The Silent Man by Alex Berenson

the-silent-manThe New York Times starts its review of The Silent Man by Alex Berenson this way:

A novel can, and should, do many things, but a thriller need do only one. If it thrills, it succeeds, and if it does not, no matter how well it does everything else, it fails. Alex Berenson’s third novel, “The Silent Man,” succeeds in seizing the attention from the start and never letting go until the end.

I might want to argue with the first two sentences, or at least quibble a bit, but I think the review is right when it comes to Berenson’s latest book.

As we have discussed in our reviews of the previous John Wells novels (The Faithful Spy and The Ghost War), John Wells started out with an interesting hook (first Western spy to infiltrate Al Quada, convert to Islam, etc.) but hasn’t much developed beyond all round tough guy super spy.  Not that he is a particularly one dimensional for the genre, just that he is typical of the genre.

What Berenson does well is set up a plausible terrorist attack or military threat and then start the clock on Wells’s attempt to keep it from happening.  As the story plays out the pace quickens and the tension rises.  And Berenson gives the reader the view from all sides; inside and out of the plot – minor and major characters.  In the end you know Wells will save the day, but you don’t know how and how many people will die in between.

This time the focus is on a plot to smuggle a  nuclear bomb into America and detonate it for maxim damage: at the State of the Union address.  Character depth aside, Berenson again delivers an entertaining high stakes action thriller.

Berenson starts the plot off with the acquisition of the warheads from a facility in the former Soviet Union and traces the plot all the way to upstate New York where three men are working to convert the material into a workable bomb. Wells is tied into this plot via his connection with  another reoccurring character: Pierre Kowalski an international arms dealer.  Wells had earlier humiliated Kowalski by duct taping his head after getting the information he needed about who was funding the training of the Taliban in Afghanistan.  Kowalksi vowed revenge.

His attempt at revenge is thwarted by Wells but not before his lover, Jennifer Exley,  is critically injured.  This attack also strains their relationship to the breaking point as Well is intent on revenge while Exley wants a life beyond the CIA.

As in the last book, this tension, and Wells’s self-doubt, gets tiresome.  Berenson can’t pull off the emotional depth and so the interpersonal aspects just slow the story down.  It is as if Berenson wants Wells to be more than a James Bond type but can’t quite pull it off.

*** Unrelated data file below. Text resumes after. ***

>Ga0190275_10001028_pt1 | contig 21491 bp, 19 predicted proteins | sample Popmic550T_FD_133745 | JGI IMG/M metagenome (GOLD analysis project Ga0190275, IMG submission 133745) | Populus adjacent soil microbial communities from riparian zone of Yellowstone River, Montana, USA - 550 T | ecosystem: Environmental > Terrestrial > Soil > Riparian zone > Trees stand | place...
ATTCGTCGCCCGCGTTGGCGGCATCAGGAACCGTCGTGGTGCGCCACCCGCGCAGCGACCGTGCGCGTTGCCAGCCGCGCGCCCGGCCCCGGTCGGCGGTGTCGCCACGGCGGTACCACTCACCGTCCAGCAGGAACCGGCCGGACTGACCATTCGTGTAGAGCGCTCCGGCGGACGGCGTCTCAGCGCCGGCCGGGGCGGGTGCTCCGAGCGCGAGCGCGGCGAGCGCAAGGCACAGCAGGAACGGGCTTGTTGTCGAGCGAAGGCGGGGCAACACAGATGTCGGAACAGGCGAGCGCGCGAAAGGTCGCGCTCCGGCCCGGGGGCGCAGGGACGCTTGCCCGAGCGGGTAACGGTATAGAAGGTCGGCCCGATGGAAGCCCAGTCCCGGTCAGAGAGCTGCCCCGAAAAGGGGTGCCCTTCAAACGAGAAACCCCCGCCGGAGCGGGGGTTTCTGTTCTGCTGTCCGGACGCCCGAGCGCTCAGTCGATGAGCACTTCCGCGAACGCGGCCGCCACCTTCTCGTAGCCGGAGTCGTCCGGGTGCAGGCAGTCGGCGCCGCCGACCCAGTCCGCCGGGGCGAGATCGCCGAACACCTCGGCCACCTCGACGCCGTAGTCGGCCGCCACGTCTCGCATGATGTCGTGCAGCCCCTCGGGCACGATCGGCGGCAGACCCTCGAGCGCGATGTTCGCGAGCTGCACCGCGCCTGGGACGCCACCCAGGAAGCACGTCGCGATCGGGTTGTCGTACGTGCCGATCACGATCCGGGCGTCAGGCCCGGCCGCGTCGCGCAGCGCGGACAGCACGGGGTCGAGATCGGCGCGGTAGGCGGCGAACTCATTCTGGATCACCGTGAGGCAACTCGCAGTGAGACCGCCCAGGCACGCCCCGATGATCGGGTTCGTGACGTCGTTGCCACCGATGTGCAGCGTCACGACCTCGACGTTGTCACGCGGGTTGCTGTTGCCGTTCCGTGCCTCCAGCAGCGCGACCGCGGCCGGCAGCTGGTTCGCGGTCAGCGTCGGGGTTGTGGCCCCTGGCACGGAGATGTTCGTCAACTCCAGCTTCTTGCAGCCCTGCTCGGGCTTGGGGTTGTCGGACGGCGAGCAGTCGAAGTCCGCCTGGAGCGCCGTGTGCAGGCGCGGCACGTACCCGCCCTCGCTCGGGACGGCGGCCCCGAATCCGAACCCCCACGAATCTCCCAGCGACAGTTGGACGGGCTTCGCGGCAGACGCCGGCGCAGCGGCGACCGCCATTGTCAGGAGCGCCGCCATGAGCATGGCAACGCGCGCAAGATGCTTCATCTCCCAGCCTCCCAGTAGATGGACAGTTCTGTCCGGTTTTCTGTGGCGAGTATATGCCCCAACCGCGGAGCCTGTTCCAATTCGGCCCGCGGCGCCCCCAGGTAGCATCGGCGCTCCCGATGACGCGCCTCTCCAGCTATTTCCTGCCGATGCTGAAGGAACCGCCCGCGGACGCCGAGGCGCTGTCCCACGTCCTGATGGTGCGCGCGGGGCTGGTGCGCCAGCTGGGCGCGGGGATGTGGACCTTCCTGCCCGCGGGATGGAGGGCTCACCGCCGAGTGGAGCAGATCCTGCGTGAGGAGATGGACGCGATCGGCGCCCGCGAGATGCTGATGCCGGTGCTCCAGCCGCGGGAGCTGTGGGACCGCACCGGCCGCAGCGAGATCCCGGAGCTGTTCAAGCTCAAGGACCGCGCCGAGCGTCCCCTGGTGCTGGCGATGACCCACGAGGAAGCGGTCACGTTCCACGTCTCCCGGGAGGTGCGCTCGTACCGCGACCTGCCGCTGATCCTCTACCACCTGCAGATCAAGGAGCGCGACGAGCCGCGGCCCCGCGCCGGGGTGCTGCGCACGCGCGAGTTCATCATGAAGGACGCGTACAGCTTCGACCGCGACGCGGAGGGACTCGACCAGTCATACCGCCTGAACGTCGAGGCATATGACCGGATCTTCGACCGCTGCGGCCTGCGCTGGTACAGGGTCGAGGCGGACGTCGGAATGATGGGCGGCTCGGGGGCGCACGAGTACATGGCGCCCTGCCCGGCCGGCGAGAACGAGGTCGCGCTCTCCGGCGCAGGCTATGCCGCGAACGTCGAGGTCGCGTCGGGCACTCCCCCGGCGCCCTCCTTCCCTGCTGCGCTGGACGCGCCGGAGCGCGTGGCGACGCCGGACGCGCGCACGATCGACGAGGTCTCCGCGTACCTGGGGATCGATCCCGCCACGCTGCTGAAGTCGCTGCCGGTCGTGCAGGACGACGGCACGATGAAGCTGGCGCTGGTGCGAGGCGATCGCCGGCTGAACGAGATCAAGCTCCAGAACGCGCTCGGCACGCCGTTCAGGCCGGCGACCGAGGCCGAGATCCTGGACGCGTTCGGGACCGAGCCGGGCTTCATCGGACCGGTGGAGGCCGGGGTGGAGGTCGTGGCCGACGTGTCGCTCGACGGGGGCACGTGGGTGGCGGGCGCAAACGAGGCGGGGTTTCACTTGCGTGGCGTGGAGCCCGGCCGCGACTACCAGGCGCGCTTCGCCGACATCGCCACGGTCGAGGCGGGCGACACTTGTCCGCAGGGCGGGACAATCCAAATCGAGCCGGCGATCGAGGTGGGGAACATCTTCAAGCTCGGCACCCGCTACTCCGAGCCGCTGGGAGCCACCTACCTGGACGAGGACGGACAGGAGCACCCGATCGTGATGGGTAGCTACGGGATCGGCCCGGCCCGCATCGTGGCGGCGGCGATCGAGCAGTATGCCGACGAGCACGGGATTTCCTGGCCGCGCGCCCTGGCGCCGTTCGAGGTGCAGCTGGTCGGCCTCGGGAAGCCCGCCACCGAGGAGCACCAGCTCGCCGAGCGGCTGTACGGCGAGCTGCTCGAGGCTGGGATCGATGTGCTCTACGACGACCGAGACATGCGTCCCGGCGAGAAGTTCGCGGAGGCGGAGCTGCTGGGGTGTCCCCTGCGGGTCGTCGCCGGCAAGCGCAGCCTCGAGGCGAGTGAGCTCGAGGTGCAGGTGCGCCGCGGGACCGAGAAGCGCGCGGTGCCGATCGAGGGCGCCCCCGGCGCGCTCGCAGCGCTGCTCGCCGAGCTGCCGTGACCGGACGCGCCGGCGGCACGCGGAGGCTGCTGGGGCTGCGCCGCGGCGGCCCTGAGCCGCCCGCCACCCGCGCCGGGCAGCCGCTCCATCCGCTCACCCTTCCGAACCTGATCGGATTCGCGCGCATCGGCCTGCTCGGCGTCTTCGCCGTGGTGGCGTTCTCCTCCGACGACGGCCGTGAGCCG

But these interludes are really just a small part of the book so the intrusion is minimal.  The interesting thing about Wells is that he seems to fall upward in many ways.  His chief skills is survival.  He is not suave and slick so much as cold, hard, and brutal (part of his self-doubt is the question of whether that is all he is).  He blunders in Moscow and his superiors distrust of his go-it-alone attitude undercuts him in Berlin.  But thanks to a deal with the hated Kowalski of all people he gets enough of a lead to track the plot to a farm in upstate New York.  The book ends with a highly suspenseful race between the terrorists – including one who is having second thoughts – and Wells.

As others has noted, Berenson brings a reporters eye for detail and story to his craft.  He may not have the literary sensibility and talents necessary to create deep and three dimensional characters but he sure can spin a thrilling yet plausible and convincing plot.

And as so many reviewers have noted, the books all leave you with an uncomfortable feeling because the threats all seem so real and all too possible.  The beauraucrats who seem to care more about defending their turf and reputations than about protecting America and saving lives.  The terrorists who thrive on grievances both real and imagined; historical and deeply personal.  The potentially soul destroying nature of intelligence and its neccissity in a dangerous world.  Berenson captures all of this with precision and uses it to power his plots.  Pulling that off is no mean feat.

So if you like thrillers that capture the threats and fears of today’s newspaper headlines Alex Berenson’s John Wells novels should be on your list.  If you haven’t started the series I recommend starting at the beginning.  If you have, be sure to check out The Silent Man.

Kevin Holtsberry
I work in communications and public affairs. I try to squeeze in as much reading as I can while still spending time with my wife and two kids (and cheering on the Pittsburgh Steelers and Michigan Wolverines during football season).

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